South Windsor Woman Admits Defrauding Immigrant Clients, USCIS

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Leonard C Boyle, Acting United States Attorney for the District of Connecticut, announced that KHATIJA KHAN, 40, of South Windsor, pleaded guilty today before U.S. District Judge Stefan R. Underhill in Bridgeport to offenses related to a scheme through which individuals seeking immigration services were defrauded.

According to court documents and statements made in court, Khan and her husband operated JLLAS CORP. and EIMAAN LLC, which were created to provide services to clients involved in proceedings with U.S. Citizenship and Immigration Services (“USCIS”).  Between approximately May 2015 and January 2018, Khan and her husband recruited clients who sought some form of immigration status, relief or benefit.  Many of these clients are aliens residing in the U.S. without legal status and had limited education, a limited ability to understand English, and little to no knowledge of the documents that Khan and her husband were filing with USCIS on their behalf. 

Khan represented herself as an attorney with a background in immigration matters, even though she was not an attorney.  Khan and her husband prepared petitions and applications for their clients that contained information that they knew to be false.  They also fabricated false documents to support their clients’ applications with USCIS without their clients’ knowledge.  They then mailed, or caused to be mailed, these fraudulent applications and documents to USCIS, where they were received and made part of the official Alien file of each respective client.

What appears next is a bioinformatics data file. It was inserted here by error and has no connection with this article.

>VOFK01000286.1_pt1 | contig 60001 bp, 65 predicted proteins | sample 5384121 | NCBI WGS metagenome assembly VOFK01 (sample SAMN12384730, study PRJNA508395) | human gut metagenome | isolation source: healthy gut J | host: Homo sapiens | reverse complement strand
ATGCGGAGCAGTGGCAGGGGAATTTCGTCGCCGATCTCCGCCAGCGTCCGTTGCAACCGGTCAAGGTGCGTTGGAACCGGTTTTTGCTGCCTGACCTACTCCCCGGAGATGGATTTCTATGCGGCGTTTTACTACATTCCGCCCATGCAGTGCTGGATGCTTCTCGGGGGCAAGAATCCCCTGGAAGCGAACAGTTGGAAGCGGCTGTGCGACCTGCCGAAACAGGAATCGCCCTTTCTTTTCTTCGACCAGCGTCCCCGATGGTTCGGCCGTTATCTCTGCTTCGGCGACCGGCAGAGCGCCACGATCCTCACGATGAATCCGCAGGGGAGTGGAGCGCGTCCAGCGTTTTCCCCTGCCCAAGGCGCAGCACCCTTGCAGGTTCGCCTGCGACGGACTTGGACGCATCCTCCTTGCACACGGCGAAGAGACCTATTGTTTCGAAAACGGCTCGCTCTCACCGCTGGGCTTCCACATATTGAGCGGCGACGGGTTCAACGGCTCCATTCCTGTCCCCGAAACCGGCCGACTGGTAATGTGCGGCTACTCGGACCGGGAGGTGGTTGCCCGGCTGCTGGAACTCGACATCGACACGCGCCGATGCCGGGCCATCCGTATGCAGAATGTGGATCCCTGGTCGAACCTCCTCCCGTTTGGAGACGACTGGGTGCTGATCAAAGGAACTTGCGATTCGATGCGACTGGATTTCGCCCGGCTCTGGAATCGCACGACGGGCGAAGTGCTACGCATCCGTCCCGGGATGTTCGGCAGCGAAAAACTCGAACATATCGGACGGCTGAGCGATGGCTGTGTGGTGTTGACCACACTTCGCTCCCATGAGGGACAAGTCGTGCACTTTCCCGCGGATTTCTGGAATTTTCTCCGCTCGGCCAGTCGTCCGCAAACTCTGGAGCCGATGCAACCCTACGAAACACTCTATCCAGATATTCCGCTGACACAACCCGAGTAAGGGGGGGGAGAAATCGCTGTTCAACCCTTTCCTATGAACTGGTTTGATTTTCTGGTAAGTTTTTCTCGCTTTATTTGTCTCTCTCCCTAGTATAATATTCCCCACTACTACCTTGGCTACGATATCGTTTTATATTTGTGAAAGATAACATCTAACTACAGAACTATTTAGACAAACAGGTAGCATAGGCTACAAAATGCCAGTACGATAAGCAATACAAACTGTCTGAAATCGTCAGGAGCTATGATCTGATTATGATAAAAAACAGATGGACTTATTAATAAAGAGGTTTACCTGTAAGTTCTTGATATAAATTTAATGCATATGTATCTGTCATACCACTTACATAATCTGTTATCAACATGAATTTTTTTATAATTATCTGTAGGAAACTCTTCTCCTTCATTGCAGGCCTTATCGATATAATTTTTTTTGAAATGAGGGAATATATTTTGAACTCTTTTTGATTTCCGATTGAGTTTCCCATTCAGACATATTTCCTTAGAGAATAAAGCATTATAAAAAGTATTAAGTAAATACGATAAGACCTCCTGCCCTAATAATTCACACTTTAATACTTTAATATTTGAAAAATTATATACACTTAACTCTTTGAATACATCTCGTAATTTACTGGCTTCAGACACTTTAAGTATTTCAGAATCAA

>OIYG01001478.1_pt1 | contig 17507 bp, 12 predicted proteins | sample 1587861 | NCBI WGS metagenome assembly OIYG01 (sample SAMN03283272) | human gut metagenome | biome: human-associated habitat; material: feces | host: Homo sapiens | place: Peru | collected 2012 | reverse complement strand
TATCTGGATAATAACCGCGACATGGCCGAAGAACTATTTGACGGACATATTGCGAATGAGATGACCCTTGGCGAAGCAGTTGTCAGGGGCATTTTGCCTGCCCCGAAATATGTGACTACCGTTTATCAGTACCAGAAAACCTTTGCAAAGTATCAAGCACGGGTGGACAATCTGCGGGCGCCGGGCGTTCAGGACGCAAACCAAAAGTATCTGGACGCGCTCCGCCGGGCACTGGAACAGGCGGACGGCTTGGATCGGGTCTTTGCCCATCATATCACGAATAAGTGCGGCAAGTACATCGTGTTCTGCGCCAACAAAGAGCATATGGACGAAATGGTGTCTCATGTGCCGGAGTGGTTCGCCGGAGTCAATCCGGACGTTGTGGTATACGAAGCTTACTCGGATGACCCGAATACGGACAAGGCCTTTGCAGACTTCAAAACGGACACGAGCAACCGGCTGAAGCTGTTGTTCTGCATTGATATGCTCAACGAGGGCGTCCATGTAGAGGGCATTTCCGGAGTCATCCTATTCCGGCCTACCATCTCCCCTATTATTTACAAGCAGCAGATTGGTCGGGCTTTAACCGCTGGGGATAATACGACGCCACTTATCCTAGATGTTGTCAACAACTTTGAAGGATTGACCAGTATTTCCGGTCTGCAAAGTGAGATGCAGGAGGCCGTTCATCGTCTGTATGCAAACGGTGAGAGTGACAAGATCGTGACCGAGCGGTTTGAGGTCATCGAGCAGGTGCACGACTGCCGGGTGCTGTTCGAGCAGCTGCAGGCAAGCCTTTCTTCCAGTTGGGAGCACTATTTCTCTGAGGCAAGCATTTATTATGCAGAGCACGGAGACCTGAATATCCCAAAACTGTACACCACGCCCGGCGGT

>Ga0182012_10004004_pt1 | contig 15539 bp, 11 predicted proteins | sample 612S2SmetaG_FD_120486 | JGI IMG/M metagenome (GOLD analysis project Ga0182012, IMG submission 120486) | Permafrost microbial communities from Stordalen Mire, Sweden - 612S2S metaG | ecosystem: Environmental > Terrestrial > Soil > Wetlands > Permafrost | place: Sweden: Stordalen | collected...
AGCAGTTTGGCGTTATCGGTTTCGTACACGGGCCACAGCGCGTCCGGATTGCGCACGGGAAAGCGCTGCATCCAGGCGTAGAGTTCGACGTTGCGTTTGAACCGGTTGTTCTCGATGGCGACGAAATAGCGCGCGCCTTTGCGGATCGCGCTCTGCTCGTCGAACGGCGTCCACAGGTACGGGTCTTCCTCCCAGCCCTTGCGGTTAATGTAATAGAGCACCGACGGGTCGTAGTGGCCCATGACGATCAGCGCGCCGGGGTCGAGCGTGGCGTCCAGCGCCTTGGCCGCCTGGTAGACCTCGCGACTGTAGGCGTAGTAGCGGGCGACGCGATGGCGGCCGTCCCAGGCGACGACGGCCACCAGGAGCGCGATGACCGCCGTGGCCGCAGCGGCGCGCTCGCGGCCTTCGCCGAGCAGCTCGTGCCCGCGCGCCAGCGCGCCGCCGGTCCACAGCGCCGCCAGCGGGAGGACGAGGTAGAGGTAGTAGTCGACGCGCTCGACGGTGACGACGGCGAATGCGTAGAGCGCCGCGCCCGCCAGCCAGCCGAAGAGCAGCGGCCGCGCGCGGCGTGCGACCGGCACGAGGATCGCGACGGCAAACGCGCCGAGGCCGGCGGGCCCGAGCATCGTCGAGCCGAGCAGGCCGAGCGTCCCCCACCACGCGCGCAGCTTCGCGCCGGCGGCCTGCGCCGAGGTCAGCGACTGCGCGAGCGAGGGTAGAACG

Many of Khan’s clients received no relief from USCIS despite paying her and her husband significant amounts of money.  To generate fees from clients, Khan filed applications with USCIS even when the submissions lacked merit or a legitimate basis. 

Khan and her husband were arrested on December 19, 2019.  After her arrest, Khan continued to defraud multiple clients.           

Victims identified to date lost a total of $326,212 as a result of this scheme.

Khan pleaded guilty to one count of conspiracy to commit mail fraud and one count of mail fraud, each of which carries a maximum term of imprisonment of 20 years.  Judge Underhill scheduled sentencing for February 11, 2022.  Khan is released on a $50,000 bond pending sentencing.

As to Khan’s husband, who is awaiting trial, Acting U.S. Attorney Boyle stressed that an indictment is only a charge and is not evidence of guilt.  Charges are only allegations and a defendant is presumed innocent unless and until proven guilty beyond a reasonable doubt. 

This matter is being investigated by Homeland Security Investigations (HSI), and the Internal Revenue Service – Criminal Investigation Division, with assistance from U.S. Citizenship and Immigration Services.  This case is being prosecuted by Assistant U.S. Attorney Hal Chen.


Individuals who believe they have been victimized by this scheme contact Ines Cenatiempo, Victim-Witness Coordinator of the U.S. Attorney’s Office, at Ines.Cenatiempo@usdoj.gov or by phone at 203-821-3757.

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